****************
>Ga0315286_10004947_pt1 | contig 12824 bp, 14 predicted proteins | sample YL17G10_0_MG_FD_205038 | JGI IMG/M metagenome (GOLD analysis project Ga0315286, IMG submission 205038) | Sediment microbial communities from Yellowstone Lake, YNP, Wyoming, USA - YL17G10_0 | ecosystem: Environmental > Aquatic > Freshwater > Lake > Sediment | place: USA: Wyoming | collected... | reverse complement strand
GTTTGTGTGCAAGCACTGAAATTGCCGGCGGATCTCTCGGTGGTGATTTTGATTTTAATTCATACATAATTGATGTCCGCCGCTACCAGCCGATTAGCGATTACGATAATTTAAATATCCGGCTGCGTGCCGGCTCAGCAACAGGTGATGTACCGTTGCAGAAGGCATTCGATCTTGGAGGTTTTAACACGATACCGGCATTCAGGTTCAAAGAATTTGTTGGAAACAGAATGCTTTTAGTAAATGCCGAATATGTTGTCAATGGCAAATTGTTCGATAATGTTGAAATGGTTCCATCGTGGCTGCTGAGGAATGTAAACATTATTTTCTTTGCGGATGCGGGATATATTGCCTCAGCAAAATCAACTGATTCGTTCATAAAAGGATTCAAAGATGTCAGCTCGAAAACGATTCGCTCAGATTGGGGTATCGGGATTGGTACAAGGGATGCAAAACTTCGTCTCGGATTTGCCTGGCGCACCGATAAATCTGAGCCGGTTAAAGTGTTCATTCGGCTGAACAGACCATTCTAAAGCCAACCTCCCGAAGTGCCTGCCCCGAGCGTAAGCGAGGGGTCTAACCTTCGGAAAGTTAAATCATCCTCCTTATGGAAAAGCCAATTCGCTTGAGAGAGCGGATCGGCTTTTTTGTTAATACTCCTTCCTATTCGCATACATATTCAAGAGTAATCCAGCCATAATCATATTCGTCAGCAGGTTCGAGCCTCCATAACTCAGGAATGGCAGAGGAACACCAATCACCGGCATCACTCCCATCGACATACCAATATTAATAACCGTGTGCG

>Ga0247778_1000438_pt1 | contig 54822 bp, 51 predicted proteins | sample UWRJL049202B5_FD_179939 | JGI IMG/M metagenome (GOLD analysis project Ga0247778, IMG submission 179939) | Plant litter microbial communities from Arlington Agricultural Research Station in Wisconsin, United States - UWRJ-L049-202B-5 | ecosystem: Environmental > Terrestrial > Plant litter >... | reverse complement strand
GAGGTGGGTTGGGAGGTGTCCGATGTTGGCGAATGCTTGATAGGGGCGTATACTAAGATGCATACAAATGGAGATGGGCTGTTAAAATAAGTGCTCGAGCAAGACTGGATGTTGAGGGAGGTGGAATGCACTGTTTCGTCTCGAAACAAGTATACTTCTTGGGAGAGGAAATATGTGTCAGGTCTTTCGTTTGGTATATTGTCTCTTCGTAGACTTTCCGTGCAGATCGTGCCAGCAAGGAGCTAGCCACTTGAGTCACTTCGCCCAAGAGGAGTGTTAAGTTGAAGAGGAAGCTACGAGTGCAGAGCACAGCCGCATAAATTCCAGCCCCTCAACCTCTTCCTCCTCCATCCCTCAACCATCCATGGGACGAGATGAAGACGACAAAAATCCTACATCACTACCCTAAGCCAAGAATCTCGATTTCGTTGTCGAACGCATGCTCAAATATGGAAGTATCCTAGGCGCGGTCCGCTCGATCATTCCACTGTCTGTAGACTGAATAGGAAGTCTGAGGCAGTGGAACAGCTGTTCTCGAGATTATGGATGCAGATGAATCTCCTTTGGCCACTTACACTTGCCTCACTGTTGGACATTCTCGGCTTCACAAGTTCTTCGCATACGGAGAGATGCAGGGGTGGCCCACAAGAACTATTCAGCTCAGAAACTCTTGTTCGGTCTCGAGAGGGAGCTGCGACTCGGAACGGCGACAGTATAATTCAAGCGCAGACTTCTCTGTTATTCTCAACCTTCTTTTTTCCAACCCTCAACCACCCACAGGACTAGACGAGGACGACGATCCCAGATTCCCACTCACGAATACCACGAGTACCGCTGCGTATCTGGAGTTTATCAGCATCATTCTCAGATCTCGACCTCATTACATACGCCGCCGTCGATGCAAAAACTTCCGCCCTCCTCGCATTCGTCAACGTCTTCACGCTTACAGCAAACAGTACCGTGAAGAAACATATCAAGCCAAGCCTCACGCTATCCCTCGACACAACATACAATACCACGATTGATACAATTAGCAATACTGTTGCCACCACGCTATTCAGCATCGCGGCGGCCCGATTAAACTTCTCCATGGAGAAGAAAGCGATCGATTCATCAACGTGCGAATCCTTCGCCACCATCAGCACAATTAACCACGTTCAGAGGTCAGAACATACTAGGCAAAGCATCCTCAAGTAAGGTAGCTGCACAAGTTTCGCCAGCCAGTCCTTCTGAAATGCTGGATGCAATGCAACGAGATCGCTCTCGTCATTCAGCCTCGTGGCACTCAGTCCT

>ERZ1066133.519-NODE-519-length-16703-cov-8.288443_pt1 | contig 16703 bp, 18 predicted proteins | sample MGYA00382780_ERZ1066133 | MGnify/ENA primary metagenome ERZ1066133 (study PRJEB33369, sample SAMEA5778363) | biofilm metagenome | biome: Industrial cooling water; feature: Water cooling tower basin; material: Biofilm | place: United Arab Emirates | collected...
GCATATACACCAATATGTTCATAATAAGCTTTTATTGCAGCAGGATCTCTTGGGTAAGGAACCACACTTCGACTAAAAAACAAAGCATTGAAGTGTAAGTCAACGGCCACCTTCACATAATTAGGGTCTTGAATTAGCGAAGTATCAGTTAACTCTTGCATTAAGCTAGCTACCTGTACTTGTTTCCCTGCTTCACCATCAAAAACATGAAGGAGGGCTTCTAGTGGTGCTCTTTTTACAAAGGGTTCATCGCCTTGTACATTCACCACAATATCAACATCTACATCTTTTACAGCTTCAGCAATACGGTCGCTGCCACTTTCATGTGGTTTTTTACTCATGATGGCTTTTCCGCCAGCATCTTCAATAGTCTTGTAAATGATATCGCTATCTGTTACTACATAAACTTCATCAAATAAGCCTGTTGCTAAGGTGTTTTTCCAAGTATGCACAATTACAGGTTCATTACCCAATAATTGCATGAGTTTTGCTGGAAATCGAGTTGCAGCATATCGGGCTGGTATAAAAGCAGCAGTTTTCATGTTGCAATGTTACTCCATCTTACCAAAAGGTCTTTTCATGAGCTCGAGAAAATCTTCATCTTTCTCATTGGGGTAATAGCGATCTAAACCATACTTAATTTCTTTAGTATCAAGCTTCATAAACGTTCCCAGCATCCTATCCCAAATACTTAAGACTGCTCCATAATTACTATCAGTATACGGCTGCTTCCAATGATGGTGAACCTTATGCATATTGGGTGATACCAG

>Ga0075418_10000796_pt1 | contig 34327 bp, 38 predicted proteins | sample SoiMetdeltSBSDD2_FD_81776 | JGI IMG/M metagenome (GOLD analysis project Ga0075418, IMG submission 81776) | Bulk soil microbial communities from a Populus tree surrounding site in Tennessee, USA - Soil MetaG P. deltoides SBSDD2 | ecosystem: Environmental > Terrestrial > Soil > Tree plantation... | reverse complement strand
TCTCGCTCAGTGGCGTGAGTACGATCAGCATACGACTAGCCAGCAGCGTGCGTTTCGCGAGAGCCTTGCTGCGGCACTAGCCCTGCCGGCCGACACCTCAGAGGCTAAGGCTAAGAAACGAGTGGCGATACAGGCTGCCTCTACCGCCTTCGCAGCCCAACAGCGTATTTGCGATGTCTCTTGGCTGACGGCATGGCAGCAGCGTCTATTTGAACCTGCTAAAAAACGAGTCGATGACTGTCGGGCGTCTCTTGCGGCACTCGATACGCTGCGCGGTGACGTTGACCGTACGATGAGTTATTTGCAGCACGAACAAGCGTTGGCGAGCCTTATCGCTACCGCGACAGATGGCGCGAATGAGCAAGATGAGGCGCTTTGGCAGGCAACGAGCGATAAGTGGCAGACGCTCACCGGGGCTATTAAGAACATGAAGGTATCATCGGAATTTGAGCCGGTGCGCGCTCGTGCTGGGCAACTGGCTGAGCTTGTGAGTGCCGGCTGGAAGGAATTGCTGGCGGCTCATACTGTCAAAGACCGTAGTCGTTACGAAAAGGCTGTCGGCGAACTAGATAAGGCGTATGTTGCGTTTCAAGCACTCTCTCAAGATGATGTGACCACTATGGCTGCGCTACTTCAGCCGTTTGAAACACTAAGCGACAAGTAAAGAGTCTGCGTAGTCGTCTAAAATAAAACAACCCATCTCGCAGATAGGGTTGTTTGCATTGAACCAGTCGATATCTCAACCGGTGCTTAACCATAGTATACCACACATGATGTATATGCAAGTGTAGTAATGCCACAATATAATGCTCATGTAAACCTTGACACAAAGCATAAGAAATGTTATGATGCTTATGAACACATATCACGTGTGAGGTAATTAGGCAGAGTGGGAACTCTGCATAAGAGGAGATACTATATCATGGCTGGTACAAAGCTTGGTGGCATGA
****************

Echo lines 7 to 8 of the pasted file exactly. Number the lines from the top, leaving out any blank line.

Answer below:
>Ga0075418_10000796_pt1 | contig 34327 bp, 38 predicted proteins | sample SoiMetdeltSBSDD2_FD_81776 | JGI IMG/M metagenome (GOLD analysis project Ga0075418, IMG submission 81776) | Bulk soil microbial communities from a Populus tree surrounding site in Tennessee, USA - Soil MetaG P. deltoides SBSDD2 | ecosystem: Environmental > Terrestrial > Soil > Tree plantation... | reverse complement strand
TCTCGCTCAGTGGCGTGAGTACGATCAGCATACGACTAGCCAGCAGCGTGCGTTTCGCGAGAGCCTTGCTGCGGCACTAGCCCTGCCGGCCGACACCTCAGAGGCTAAGGCTAAGAAACGAGTGGCGATACAGGCTGCCTCTACCGCCTTCGCAGCCCAACAGCGTATTTGCGATGTCTCTTGGCTGACGGCATGGCAGCAGCGTCTATTTGAACCTGCTAAAAAACGAGTCGATGACTGTCGGGCGTCTCTTGCGGCACTCGATACGCTGCGCGGTGACGTTGACCGTACGATGAGTTATTTGCAGCACGAACAAGCGTTGGCGAGCCTTATCGCTACCGCGACAGATGGCGCGAATGAGCAAGATGAGGCGCTTTGGCAGGCAACGAGCGATAAGTGGCAGACGCTCACCGGGGCTATTAAGAACATGAAGGTATCATCGGAATTTGAGCCGGTGCGCGCTCGTGCTGGGCAACTGGCTGAGCTTGTGAGTGCCGGCTGGAAGGAATTGCTGGCGGCTCATACTGTCAAAGACCGTAGTCGTTACGAAAAGGCTGTCGGCGAACTAGATAAGGCGTATGTTGCGTTTCAAGCACTCTCTCAAGATGATGTGACCACTATGGCTGCGCTACTTCAGCCGTTTGAAACACTAAGCGACAAGTAAAGAGTCTGCGTAGTCGTCTAAAATAAAACAACCCATCTCGCAGATAGGGTTGTTTGCATTGAACCAGTCGATATCTCAACCGGTGCTTAACCATAGTATACCACACATGATGTATATGCAAGTGTAGTAATGCCACAATATAATGCTCATGTAAACCTTGACACAAAGCATAAGAAATGTTATGATGCTTATGAACACATATCACGTGTGAGGTAATTAGGCAGAGTGGGAACTCTGCATAAGAGGAGATACTATATCATGGCTGGTACAAAGCTTGGTGGCATGA